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revamp bookstores



MADDIE AIKEN

Pittsburgh Post-Gazette

SEP 4, 2023


During the first year of her presidency at Robert Morris University, Michelle Patrick heard a repeated request from students: They wanted a central location on campus to hang out.

Now, they have one. The Moon Township school has transformed a former bookstore into a multi-room social retreat, dubbed “The Basement.”

Located on the bottom floor of the Edward A. Nicholson Student Center, The Basement features comfy furniture, flat screen TVs, a bar-style seating area, a mini stage and ping pong tables. Relics of RMU’s history, such as old freshman orientation t-shirts and retro Robert Morris signage, decorate the space’s walls.


The Basement is a major improvement for students on campus at Robert Morris University in Moon on Monday, Aug. 28, 2023. The former bookstore now has a stage for performances and gatherings.

(Lucy Schaly/Post-Gazette)






The Basement’s introduction comes after school leaders decided to overhaul the concept of a campus bookstore. RMU’s bookstore once sold spirit wear and books in The Basement’s current space. Now, RMU gear can be purchased in three different locations on campus, while school books can be shipped directly to students’ homes or picked up at a temporary location on campus at the beginning of each semester.


Universities across the country are questioning the presence of a brick-and-mortar bookstore on their campuses as digital books become more common. Virginia Wesleyan University’s bookstore is now a merchandise shop that also includes printing services and a post office. The University of California, Santa Cruz, turned its bookstore into a resource center for students with disabilities, while a community college in Michigan transformed its bookstore into a convenience store.

At RMU, groups of students trickled into the space on Monday, the first day of classes at the private university. Some played ping pong while others relaxed on couches and a bean bag chair.

“It’s a place where we’re going to share our memories of RMU, but we hope that students make their own memories as they come here,” Ms. Patrick said. “So far they’ve all loved it.”


Robert Morris University seniors, from left, Devonte Kelly, 21, from Penn Hills, and Clarence Fields, also 21, from Landover, Maryland, said they were happily surprised to find The Basement in place of the bookstore in the Edward M. Nicholson Building.(Lucy Schaly/Post-Gazette)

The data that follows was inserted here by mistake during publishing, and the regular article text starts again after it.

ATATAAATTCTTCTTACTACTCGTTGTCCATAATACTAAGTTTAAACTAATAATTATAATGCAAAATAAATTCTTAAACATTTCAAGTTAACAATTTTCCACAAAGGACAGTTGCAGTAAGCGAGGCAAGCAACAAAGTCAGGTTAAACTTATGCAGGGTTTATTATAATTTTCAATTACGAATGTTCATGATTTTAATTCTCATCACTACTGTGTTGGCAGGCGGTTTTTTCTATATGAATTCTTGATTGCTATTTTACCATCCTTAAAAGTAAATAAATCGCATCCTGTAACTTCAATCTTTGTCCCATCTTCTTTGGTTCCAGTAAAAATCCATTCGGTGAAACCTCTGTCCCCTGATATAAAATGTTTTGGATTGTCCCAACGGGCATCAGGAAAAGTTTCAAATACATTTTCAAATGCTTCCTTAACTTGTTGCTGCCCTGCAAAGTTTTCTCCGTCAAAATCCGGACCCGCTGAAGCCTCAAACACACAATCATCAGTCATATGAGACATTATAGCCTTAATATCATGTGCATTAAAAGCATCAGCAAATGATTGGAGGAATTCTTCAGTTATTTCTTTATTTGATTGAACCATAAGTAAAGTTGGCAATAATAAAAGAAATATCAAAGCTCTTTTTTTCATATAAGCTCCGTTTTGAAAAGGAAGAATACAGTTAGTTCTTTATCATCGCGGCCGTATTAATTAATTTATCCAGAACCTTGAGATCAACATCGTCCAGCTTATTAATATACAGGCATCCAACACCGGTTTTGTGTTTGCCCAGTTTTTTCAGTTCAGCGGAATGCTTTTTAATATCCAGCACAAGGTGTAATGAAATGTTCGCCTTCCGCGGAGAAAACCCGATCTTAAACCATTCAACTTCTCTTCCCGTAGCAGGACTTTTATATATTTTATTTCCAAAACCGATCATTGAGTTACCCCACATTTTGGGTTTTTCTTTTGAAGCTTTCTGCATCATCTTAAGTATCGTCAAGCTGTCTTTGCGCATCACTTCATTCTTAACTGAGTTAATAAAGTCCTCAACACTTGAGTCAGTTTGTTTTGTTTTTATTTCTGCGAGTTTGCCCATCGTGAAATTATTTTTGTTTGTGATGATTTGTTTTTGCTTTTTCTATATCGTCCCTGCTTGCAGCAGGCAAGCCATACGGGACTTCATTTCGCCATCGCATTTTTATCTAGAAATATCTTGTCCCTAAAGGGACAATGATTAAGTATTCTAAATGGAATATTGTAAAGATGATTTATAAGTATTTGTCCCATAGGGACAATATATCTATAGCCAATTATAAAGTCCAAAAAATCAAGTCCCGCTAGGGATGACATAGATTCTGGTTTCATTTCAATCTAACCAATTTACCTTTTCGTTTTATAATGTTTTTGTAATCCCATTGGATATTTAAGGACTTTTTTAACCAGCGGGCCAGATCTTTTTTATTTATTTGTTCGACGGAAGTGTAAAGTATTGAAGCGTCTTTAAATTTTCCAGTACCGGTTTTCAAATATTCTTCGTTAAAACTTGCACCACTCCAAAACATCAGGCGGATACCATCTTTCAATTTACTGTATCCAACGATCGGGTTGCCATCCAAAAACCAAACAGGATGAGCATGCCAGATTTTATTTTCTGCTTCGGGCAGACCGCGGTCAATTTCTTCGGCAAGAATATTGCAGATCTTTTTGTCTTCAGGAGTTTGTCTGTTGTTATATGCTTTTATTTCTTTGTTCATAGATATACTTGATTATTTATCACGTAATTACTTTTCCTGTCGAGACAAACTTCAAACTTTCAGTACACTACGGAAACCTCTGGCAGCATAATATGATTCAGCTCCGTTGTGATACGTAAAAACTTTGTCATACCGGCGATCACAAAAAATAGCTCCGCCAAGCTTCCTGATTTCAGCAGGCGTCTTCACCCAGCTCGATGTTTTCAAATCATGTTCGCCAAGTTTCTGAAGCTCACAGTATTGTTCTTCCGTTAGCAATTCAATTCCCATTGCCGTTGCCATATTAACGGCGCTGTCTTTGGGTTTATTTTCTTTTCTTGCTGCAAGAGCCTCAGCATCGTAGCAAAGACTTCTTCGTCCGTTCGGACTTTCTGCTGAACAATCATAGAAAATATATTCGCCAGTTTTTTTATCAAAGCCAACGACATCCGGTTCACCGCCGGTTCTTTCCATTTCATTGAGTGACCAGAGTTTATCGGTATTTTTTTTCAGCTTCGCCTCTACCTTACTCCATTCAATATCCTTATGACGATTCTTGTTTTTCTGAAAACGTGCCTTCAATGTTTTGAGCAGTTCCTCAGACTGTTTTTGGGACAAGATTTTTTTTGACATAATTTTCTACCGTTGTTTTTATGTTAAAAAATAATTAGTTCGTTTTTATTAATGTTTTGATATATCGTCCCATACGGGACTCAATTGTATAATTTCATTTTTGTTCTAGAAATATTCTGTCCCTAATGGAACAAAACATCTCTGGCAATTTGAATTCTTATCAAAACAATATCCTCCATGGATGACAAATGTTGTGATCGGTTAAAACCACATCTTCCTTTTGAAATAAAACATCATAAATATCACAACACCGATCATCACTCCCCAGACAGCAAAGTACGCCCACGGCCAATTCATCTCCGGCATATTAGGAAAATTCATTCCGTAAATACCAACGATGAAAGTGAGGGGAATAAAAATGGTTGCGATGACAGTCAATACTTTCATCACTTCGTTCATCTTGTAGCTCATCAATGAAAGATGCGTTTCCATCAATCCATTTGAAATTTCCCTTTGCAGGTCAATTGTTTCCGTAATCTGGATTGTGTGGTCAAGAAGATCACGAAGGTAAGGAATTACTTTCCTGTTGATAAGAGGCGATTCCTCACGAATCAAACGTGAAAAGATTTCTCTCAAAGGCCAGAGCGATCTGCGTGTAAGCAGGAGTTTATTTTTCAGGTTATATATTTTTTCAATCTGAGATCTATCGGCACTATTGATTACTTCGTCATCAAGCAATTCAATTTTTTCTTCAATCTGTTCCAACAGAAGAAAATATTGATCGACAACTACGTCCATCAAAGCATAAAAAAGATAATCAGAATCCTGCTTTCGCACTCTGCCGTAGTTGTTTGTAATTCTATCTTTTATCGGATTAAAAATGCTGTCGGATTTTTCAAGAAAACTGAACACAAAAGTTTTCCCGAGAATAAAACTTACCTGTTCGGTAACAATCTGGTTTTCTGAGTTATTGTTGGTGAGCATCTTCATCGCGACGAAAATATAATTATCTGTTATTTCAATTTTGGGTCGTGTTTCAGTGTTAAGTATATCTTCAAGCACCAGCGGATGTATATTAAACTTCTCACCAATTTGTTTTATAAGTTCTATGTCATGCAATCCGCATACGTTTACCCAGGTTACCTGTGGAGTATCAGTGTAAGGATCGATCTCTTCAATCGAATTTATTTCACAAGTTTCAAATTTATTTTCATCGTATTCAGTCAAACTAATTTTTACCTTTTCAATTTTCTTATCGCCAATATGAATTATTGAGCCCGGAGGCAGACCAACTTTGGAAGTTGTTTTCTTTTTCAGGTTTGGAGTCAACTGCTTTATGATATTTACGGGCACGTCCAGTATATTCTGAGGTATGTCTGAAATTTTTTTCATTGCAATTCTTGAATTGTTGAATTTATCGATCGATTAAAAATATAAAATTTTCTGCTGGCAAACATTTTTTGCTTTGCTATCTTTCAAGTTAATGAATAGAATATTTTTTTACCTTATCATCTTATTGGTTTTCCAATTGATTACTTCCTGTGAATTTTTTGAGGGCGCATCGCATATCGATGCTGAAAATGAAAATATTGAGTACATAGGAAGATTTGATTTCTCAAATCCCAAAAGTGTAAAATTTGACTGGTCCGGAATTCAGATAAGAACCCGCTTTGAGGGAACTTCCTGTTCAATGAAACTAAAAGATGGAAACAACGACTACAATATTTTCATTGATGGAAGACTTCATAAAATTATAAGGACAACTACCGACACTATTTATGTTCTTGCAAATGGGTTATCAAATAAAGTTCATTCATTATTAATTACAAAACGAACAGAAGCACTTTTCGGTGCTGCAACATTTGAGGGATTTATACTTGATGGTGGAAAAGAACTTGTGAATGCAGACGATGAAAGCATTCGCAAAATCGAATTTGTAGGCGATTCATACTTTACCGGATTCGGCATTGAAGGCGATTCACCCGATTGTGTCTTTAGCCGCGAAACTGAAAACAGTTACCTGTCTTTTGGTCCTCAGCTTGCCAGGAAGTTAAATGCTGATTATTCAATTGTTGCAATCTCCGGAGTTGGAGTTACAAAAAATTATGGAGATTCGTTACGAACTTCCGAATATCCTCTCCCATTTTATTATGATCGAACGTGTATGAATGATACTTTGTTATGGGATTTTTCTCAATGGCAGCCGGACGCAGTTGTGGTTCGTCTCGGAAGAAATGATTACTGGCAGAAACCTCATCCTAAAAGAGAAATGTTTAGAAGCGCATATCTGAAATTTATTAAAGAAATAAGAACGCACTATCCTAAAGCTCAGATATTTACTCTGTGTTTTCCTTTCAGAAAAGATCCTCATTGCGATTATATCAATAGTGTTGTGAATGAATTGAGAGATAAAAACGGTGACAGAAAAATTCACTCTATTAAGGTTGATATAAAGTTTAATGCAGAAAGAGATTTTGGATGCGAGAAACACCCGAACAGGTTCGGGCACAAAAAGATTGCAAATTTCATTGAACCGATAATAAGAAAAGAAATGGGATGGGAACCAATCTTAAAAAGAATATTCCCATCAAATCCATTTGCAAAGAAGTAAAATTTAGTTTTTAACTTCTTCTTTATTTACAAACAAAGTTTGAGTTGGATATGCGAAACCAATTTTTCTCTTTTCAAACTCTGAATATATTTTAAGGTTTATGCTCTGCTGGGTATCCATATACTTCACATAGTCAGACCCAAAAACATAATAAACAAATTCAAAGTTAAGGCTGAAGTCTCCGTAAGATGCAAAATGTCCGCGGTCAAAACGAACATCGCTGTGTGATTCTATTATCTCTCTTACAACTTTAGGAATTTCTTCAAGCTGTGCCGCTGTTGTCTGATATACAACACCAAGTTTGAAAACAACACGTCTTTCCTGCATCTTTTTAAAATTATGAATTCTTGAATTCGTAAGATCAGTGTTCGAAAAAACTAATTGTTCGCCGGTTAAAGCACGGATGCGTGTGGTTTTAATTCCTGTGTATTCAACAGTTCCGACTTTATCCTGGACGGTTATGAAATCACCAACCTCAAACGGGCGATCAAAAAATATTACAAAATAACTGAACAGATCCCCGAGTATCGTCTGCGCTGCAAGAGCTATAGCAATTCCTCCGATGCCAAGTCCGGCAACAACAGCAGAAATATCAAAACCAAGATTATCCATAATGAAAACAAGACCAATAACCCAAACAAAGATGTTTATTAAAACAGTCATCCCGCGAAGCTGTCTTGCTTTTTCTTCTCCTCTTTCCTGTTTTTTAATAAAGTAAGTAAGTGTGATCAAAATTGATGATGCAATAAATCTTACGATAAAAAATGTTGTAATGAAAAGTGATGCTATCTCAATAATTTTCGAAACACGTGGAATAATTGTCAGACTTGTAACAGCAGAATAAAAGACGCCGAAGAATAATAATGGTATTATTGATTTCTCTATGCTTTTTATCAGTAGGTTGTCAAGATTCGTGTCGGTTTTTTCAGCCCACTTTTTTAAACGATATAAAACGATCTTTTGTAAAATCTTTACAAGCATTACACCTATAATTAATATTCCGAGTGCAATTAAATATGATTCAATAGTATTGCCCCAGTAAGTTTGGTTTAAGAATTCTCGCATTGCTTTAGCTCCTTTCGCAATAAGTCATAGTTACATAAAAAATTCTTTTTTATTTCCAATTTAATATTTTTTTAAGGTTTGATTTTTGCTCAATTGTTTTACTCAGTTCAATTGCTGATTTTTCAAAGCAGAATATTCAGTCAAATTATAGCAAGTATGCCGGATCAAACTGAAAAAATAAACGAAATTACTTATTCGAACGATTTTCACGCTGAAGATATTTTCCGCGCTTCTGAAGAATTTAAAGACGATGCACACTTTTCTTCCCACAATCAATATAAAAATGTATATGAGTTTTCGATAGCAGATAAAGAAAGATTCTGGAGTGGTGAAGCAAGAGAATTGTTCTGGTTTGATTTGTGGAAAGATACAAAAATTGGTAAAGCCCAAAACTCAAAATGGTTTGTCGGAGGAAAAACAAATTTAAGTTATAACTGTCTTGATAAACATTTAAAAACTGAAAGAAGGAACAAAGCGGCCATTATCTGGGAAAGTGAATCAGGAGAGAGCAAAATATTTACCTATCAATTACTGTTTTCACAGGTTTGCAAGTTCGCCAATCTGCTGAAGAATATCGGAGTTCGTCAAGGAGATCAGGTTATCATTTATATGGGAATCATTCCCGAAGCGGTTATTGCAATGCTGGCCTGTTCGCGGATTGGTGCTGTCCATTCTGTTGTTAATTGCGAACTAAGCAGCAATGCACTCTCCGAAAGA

Seeing The Basement was “insane” to Addy Hildebrand, a senior studying public relations and advertising. “I knew this was happening, but I didn’t see any of the changes until I walked in today,” Ms. Hildebrand said. “I think it’s a great little addition to our campus.”

Freshmen have already begun enjoying the new space. RMU held some new student orientation activities in the space.

“This is where I met all my friends,” said Darwin Miles-Flurry, a freshman studying biomedical engineering.


The creation of The Basement is just one of the ways that RMU officials say they’ve transformed the Nicholson Student Center over the summer.

RMU leaders have also moved the university’s financial aid, financial services, registrar and student success offices into a single, central location in the student center, called “Solution Central.” School leaders say the goal of the Solution Center is to boost collaboration and accessibility of these services on campus.

And the university has implemented a “concierge desk,” where students can ask their peers for help and advice as they navigate their college experience. Student leaders at the concierge desk will also be tasked with recruiting high school students to RMU.

“The whole idea was to transform this building so that every service a student would need, as much as possible, could be in this building,” Ms. Patrick said. “When you walk in, whatever you need is somewhere here. You’re not being bounced around from place to place.”

The changes come as university officials boast the largest freshman class in recent history. Freshman enrollment increased by over 25% between fall 2022 and fall 2023. About 3,700 undergraduate and graduate students attend the school.

First Published September 1, 2023, 5:30am








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